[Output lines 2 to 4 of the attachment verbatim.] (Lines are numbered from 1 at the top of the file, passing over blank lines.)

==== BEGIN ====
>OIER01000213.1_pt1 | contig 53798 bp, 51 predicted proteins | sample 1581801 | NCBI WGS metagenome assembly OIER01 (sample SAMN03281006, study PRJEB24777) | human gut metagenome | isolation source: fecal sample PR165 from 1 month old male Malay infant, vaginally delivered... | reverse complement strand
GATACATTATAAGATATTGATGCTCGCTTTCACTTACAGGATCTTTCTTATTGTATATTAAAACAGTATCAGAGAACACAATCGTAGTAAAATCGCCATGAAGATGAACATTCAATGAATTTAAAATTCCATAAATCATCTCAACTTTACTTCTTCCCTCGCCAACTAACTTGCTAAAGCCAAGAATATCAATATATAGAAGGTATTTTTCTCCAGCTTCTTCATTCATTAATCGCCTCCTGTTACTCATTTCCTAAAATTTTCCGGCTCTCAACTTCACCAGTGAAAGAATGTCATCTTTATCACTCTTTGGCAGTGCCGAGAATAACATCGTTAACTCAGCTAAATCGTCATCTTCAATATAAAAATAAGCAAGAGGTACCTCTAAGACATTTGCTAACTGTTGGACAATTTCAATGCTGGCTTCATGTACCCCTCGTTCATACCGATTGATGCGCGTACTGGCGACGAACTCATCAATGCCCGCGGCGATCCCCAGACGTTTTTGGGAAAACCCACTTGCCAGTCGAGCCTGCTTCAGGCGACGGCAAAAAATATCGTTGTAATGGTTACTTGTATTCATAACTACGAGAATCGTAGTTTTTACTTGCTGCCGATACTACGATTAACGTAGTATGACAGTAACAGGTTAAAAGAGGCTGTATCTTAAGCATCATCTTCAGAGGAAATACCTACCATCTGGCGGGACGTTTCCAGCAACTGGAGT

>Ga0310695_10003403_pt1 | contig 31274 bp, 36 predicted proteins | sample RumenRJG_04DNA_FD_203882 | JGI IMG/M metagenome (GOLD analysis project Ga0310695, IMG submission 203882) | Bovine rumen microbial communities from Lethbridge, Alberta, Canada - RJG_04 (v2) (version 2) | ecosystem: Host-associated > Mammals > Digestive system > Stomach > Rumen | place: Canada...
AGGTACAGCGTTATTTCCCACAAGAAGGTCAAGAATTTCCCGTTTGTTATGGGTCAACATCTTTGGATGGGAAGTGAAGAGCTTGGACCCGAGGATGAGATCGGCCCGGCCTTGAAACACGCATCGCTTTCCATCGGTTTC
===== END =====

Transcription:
GATACATTATAAGATATTGATGCTCGCTTTCACTTACAGGATCTTTCTTATTGTATATTAAAACAGTATCAGAGAACACAATCGTAGTAAAATCGCCATGAAGATGAACATTCAATGAATTTAAAATTCCATAAATCATCTCAACTTTACTTCTTCCCTCGCCAACTAACTTGCTAAAGCCAAGAATATCAATATATAGAAGGTATTTTTCTCCAGCTTCTTCATTCATTAATCGCCTCCTGTTACTCATTTCCTAAAATTTTCCGGCTCTCAACTTCACCAGTGAAAGAATGTCATCTTTATCACTCTTTGGCAGTGCCGAGAATAACATCGTTAACTCAGCTAAATCGTCATCTTCAATATAAAAATAAGCAAGAGGTACCTCTAAGACATTTGCTAACTGTTGGACAATTTCAATGCTGGCTTCATGTACCCCTCGTTCATACCGATTGATGCGCGTACTGGCGACGAACTCATCAATGCCCGCGGCGATCCCCAGACGTTTTTGGGAAAACCCACTTGCCAGTCGAGCCTGCTTCAGGCGACGGCAAAAAATATCGTTGTAATGGTTACTTGTATTCATAACTACGAGAATCGTAGTTTTTACTTGCTGCCGATACTACGATTAACGTAGTATGACAGTAACAGGTTAAAAGAGGCTGTATCTTAAGCATCATCTTCAGAGGAAATACCTACCATCTGGCGGGACGTTTCCAGCAACTGGAGT

>Ga0310695_10003403_pt1 | contig 31274 bp, 36 predicted proteins | sample RumenRJG_04DNA_FD_203882 | JGI IMG/M metagenome (GOLD analysis project Ga0310695, IMG submission 203882) | Bovine rumen microbial communities from Lethbridge, Alberta, Canada - RJG_04 (v2) (version 2) | ecosystem: Host-associated > Mammals > Digestive system > Stomach > Rumen | place: Canada...
AGGTACAGCGTTATTTCCCACAAGAAGGTCAAGAATTTCCCGTTTGTTATGGGTCAACATCTTTGGATGGGAAGTGAAGAGCTTGGACCCGAGGATGAGATCGGCCCGGCCTTGAAACACGCATCGCTTTCCATCGGTTTC